Marx admitted that since each stage of human history was inevitable, capitalism should be seen as inevitable too. The continuous improvement in production technology had no other direction except toward the capitalist system. However, what Marx saw as evil was the uneven distribution of power and wealth that capitalism brought on. While the proletariat work for long hours and are given poor wages, the capitalists enjoy the profits of the proletariat’s labor. Marx stated that in a capitalist system, workers are the ones who create a product’s value. Marx maintained that the amount of work applied to a product determines the product’s value. Yet the workers are not paid in proportion to their efforts because the capitalists take away the surplus-value. This is how capitalists gain profit. Eventually, the capitalists accumulate massive amounts of wealth so that they can now dictate their wishes to the state. In turn, the state implements the dictates of the capitalists, resulting in continuous misery for the workers.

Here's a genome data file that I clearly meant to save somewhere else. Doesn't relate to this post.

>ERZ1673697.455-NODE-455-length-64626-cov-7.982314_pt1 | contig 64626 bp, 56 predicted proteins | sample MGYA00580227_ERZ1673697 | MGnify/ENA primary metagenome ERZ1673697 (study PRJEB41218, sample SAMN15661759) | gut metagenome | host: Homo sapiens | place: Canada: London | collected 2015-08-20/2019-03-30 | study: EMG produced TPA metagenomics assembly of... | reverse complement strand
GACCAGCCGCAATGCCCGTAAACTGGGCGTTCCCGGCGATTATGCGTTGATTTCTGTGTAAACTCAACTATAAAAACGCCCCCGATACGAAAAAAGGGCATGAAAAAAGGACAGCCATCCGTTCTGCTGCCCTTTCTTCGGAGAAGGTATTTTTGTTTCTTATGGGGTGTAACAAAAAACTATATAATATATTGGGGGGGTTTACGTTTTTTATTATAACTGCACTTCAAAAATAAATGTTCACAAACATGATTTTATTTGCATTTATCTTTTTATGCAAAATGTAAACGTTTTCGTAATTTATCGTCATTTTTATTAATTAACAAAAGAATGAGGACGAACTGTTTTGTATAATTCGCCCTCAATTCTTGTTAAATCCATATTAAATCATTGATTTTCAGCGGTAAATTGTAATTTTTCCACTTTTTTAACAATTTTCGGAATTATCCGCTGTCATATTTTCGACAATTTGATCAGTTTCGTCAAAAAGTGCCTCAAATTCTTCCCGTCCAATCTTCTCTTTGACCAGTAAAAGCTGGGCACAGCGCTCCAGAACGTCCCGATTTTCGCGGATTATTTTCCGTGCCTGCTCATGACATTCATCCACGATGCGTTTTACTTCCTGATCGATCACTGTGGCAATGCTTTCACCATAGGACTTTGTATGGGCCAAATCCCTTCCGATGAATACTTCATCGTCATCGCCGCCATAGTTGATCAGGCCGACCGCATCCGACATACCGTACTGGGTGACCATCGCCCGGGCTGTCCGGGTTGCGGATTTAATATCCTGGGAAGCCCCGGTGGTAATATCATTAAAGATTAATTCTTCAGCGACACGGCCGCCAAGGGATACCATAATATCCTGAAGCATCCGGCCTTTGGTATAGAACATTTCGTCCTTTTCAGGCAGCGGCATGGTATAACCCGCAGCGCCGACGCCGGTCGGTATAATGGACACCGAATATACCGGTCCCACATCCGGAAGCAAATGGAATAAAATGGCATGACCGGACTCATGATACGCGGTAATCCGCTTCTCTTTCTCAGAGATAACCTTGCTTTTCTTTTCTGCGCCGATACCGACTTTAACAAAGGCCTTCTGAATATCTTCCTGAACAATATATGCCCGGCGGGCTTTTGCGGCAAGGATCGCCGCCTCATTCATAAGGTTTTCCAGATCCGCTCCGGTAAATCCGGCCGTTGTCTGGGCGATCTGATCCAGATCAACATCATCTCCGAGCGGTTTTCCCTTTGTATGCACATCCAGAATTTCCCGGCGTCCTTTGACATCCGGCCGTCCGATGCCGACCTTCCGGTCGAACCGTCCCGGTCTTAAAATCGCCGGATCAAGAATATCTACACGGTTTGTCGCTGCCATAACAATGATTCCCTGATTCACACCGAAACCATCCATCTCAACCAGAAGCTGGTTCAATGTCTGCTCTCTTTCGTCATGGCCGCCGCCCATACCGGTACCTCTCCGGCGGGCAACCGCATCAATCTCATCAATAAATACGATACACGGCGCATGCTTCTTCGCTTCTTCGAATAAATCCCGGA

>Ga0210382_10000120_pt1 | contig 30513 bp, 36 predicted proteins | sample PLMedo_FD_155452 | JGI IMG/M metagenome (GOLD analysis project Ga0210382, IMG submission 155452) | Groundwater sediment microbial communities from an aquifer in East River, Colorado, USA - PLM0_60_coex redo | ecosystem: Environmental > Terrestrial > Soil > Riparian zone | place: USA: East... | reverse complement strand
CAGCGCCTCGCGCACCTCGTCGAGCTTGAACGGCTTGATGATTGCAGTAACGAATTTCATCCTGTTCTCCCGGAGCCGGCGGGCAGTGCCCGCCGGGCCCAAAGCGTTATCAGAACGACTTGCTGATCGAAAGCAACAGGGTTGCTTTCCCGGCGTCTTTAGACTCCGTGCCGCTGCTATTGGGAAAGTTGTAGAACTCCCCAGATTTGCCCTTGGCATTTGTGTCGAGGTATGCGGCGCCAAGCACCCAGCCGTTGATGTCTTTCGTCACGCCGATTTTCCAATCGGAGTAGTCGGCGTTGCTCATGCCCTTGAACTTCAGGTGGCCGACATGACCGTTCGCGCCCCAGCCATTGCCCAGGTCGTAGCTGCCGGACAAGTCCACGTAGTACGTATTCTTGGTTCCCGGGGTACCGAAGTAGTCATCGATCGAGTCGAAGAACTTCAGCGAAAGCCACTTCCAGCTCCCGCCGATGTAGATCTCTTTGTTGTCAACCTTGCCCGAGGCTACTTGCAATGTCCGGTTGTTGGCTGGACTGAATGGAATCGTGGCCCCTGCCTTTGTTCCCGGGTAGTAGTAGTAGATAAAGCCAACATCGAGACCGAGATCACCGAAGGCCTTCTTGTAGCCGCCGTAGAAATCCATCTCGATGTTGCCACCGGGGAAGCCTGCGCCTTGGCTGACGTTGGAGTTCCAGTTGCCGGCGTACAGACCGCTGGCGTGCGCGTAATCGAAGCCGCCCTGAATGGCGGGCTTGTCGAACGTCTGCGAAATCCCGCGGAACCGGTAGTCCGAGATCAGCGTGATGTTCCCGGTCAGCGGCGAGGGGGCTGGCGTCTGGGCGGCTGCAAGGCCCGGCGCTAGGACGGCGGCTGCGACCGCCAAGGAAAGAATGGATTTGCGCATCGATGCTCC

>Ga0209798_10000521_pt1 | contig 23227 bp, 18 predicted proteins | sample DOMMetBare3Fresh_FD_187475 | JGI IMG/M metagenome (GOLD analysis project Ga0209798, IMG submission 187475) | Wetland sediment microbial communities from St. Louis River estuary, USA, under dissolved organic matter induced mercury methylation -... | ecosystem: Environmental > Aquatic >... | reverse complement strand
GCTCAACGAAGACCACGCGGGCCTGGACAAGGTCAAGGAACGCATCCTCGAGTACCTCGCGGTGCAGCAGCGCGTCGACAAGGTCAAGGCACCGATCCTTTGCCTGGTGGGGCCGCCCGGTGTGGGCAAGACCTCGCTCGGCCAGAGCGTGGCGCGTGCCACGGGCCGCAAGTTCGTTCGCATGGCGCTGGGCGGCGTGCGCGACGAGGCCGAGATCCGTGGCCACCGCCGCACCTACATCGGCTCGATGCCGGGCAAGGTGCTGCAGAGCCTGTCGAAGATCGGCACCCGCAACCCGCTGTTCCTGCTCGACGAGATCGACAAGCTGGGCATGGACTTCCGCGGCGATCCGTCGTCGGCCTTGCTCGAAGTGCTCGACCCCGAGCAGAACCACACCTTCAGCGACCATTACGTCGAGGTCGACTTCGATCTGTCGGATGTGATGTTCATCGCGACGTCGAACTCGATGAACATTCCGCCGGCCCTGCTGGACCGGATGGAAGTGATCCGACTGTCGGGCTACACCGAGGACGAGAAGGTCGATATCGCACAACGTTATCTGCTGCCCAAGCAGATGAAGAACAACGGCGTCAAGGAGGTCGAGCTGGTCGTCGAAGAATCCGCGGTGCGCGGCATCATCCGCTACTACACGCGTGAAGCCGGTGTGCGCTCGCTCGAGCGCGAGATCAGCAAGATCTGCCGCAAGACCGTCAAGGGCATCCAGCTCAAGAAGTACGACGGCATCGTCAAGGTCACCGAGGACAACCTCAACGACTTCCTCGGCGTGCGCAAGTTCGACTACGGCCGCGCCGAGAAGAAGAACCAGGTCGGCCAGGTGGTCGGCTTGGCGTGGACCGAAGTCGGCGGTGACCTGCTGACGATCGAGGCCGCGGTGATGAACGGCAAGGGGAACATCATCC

The unfortunate situation of the proletariat is made worse by an unseen force called ideology. Ideology is the dominant ideas and beliefs in a given period in history, and the dominant ideology is always the ideas of the ruling social class. Therefore, in a capitalist society, the capitalists make sure that their ideology is spread through the instruments of the state, such as schools and churches. This constant dissemination of ideas that favor the ruling class results in a false consciousness that eventually infects the minds of the masses. And so, the ideology that capitalism is the perfect way of producing and consuming eventually becomes accepted by the masses. People are made to believe the lie that the economy is improving everybody’s lives. False consciousness also implants into the minds of the masses another ideology in the form of religion. It is part of the capitalist ideology to make workers believe that hard work, low pay, and a difficult life are all a part of God’s grand, mysterious plan. Religion is used by the ruling social class to numb the pain and bitterness felt by the working masses, prompting Marx to call religion “the opium of the people.” While being numbed by the ideologies of the capitalists, the proletariat also suffers from alienation. The term “alienation” is the term Marx used to refer to the fact that the products created by the workers are taken away from them and sold in the mass market. As a result, the workers feel estranged from the products of their labor. Alienation also describes how the workers feel only as parts of the machines that they operate.